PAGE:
SLR - December 2016 - Cailin Makar
Ponseti Treatment of Rigid Residual Deformity in Congenital Clubfoot After Walking Age
Reference: Dragoni M, Farsetti P, Vena G, Bellini D, Maglione P, Ippolito E. Ponseti Treatment of Rigid Residual Deformity in Congenital Clubfoot After Walking Age. J Bone Joint Surg Am. 2016 Oct 19; 98(20):1706–12.
Scientific Literature Review
Reviewed By: Cailin Makar, DPM
Residency Program: Montefiore Medical Center, Bronx, New York
Podiatric Relevance: The Ponseti method is a manipulative technique to correct congenital clubfoot without surgery. It has dramatically improved the results for clubfoot correction in infants with success rates reported from 93 to 100 percent. Nevertheless, rigid residual deformity can be observed after walking age regardless of treatment, and its management is challenging. Soft-tissue surgical techniques, osseous surgical techniques and external fixation techniques have been described with unpredictable results. While there is currently no consensus regarding the best treatment protocol, the Ponseti method is rarely recommended for rigid residual deformity. This study applied the Ponseti method to patients with rigid residual deformity of congenital clubfoot after walking age to improve outcomes of treatment.
Methods: The authors retrospectively reviewed the cases of 68 feet in 44 patients with congenital clubfoot whose mean age of treatment was 4.8 ± 1.6 years. All patients had rigid residual deformity that was resistant to prior treatment. The patients were divided into three groups based on their original treatment. Manipulations were performed under sedation for all patients, and all casts were worn for four weeks. Percutaneous plantar fasciotomies were performed in patients when fascia was still under tension after the first cast. In feet with equinus, an Achilles tenotomy or posterior release was performed. Patients more than 2.5 years of age also had a tibialis anterior tendon transfer. Patients were clinically and radiographically evaluated using the International Clubfoot Study Group Score.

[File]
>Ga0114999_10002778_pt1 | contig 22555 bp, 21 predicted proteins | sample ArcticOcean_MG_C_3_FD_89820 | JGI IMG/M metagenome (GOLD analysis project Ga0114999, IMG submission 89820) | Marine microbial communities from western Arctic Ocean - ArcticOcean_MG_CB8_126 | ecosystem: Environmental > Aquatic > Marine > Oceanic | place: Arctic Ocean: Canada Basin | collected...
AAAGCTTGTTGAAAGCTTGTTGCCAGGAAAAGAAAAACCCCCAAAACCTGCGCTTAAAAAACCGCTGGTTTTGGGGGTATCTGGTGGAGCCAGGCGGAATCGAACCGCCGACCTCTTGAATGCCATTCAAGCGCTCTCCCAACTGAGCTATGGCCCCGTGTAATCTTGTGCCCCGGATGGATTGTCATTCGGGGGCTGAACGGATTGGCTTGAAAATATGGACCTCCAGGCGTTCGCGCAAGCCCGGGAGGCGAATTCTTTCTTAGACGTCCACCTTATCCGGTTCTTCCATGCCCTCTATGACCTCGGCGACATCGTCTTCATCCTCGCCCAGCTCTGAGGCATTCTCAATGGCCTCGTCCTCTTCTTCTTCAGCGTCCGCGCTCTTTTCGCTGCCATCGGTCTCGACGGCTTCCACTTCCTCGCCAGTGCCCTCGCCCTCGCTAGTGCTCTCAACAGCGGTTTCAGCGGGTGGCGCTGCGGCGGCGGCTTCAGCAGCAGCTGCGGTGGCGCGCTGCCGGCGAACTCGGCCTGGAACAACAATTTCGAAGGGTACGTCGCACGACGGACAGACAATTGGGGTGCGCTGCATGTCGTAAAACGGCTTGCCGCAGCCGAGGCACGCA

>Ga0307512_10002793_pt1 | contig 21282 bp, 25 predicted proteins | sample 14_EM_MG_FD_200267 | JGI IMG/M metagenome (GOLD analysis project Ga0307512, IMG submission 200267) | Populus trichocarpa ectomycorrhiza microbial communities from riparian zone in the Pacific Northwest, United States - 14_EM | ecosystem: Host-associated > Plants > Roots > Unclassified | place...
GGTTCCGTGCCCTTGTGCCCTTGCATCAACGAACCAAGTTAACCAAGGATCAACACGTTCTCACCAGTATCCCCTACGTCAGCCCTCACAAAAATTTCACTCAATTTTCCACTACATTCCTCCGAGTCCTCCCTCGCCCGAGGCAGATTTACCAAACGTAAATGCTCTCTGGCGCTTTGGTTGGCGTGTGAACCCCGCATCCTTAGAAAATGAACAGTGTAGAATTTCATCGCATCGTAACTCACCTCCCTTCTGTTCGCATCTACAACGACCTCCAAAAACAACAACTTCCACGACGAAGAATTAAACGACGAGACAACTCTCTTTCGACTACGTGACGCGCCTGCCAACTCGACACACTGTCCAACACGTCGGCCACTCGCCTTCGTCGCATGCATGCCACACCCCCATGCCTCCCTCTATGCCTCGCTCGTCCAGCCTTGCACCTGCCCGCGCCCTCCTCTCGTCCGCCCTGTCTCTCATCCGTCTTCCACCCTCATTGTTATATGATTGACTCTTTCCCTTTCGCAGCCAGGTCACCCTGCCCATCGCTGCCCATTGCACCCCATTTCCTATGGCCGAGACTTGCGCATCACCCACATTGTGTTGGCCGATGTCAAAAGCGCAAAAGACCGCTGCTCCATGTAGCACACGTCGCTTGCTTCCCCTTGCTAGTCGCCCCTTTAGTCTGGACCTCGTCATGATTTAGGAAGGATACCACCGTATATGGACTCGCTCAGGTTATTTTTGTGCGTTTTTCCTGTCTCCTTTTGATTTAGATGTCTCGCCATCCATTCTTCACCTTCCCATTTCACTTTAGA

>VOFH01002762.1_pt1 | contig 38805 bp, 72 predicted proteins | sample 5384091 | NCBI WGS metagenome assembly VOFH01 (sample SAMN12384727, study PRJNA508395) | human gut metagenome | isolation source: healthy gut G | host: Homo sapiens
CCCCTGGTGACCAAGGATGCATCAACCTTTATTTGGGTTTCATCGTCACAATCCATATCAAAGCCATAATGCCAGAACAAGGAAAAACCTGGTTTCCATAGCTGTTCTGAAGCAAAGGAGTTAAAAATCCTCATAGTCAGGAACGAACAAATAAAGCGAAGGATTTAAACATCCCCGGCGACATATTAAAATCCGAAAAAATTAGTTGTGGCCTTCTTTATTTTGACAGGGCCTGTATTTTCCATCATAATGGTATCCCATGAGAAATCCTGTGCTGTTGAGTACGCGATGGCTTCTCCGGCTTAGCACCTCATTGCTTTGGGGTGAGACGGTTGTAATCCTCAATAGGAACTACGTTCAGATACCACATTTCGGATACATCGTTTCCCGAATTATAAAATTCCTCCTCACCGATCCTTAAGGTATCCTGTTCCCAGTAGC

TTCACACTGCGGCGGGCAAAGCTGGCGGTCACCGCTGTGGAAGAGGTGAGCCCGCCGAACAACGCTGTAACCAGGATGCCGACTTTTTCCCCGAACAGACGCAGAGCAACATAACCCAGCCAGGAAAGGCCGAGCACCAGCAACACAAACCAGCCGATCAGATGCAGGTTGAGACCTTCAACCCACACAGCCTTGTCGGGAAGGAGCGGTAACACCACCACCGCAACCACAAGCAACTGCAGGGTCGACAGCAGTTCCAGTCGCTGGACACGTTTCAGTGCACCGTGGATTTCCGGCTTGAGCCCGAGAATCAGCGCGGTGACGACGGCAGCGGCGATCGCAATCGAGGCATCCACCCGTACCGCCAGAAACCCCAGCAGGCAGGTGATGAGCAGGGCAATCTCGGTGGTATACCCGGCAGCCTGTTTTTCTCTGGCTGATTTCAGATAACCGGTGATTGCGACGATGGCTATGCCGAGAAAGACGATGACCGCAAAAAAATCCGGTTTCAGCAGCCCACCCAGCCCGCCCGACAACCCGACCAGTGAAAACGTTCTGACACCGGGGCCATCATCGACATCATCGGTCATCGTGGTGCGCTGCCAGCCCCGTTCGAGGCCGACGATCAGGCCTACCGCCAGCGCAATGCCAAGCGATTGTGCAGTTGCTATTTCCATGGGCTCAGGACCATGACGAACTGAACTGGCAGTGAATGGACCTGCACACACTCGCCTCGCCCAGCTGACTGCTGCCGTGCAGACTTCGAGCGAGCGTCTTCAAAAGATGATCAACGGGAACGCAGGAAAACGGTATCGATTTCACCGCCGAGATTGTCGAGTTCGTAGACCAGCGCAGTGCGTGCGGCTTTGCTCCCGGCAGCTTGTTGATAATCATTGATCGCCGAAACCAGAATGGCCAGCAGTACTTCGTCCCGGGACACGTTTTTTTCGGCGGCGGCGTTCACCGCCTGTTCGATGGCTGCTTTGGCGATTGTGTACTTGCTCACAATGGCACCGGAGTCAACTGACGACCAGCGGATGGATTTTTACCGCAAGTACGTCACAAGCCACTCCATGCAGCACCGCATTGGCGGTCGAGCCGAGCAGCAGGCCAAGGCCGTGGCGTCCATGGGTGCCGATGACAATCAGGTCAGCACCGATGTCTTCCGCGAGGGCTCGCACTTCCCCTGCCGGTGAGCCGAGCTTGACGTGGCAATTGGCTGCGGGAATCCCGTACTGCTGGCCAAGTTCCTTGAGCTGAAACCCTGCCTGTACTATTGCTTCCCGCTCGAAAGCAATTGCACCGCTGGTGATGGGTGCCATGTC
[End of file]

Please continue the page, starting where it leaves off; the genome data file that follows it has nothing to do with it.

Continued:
Results: In this study, 33 patients were female and 11 were male at a mean age of 4.8 ±1.6 at time of treatment. Before treatment, all deformities were stiff, 12 rated as fair and 56 rated as poor. All patients had abnormal gait and difficulty in shoe gear. The residual deformities were noted to be adduction in 66 feet, cavus in 57 feet, varus in 53 feet, equinus in 33 feet and supination in 10. Patients who underwent extensive soft-tissue release or were more than six years old required a mean of 3.4 ± 0.6 casts while patients treated with conservative methods or who were less than six years old had a mean of 2.1 ± 0.4 casts, which was statistically significant. After cast treatment, six feet in patients under four years old had heel cord tenotomy, 22 had percutaneous lengthening and five had an open posterior release. Percutaneous plantar fasciotomies were performed in 30 cavus feet, and 60 feet underwent tibialis anterior tendon transfer. Six children under age three were managed with a brace for a mean of 16 months. The mean length of follow-up was 4.9 ± 1.8, and mean age at follow-up was 9.8 ± 1.8 years. Eight feet had an excellent result, 49 had a good result and 11 had a fair result. Results were noted to be significant. All children had plantigrade and flexible feet, had a normal gait and could tolerate shoes.
Conclusions: The limitations of the study are that it was retrospective in nature, the sample size was relatively small, the follow-up was relatively short and records were missing for some patients. The authors concluded that Ponseti casting plus tibialis anterior tendon transfer, which was performed in 88 percent of feet, was effective, and satisfactory results were achieved in 84 percent of the feet. Results are better than those reported for other surgical procedures, and it is an effective treatment of rigid residual congenital clubfoot deformity in children from two to eight years of age.